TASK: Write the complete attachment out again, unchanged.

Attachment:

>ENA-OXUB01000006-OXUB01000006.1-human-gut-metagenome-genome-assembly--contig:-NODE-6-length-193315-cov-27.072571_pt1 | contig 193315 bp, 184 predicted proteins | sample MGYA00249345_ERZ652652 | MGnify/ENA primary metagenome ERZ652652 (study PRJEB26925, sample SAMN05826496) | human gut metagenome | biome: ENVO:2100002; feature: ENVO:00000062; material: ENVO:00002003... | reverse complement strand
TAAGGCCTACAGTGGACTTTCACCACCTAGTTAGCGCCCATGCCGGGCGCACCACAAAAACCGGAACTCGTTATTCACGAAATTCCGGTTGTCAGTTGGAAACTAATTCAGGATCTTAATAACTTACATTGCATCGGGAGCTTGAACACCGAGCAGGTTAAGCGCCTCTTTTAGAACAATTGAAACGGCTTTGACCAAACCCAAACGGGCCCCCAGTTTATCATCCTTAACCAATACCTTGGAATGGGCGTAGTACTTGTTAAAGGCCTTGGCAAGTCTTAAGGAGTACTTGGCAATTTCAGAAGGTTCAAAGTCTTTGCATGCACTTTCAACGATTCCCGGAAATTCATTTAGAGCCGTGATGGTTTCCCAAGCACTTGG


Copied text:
>ENA-OXUB01000006-OXUB01000006.1-human-gut-metagenome-genome-assembly--contig:-NODE-6-length-193315-cov-27.072571_pt1 | contig 193315 bp, 184 predicted proteins | sample MGYA00249345_ERZ652652 | MGnify/ENA primary metagenome ERZ652652 (study PRJEB26925, sample SAMN05826496) | human gut metagenome | biome: ENVO:2100002; feature: ENVO:00000062; material: ENVO:00002003... | reverse complement strand
TAAGGCCTACAGTGGACTTTCACCACCTAGTTAGCGCCCATGCCGGGCGCACCACAAAAACCGGAACTCGTTATTCACGAAATTCCGGTTGTCAGTTGGAAACTAATTCAGGATCTTAATAACTTACATTGCATCGGGAGCTTGAACACCGAGCAGGTTAAGCGCCTCTTTTAGAACAATTGAAACGGCTTTGACCAAACCCAAACGGGCCCCCAGTTTATCATCCTTAACCAATACCTTGGAATGGGCGTAGTACTTGTTAAAGGCCTTGGCAAGTCTTAAGGAGTACTTGGCAATTTCAGAAGGTTCAAAGTCTTTGCATGCACTTTCAACGATTCCCGGAAATTCATTTAGAGCCGTGATGGTTTCCCAAGCACTTGG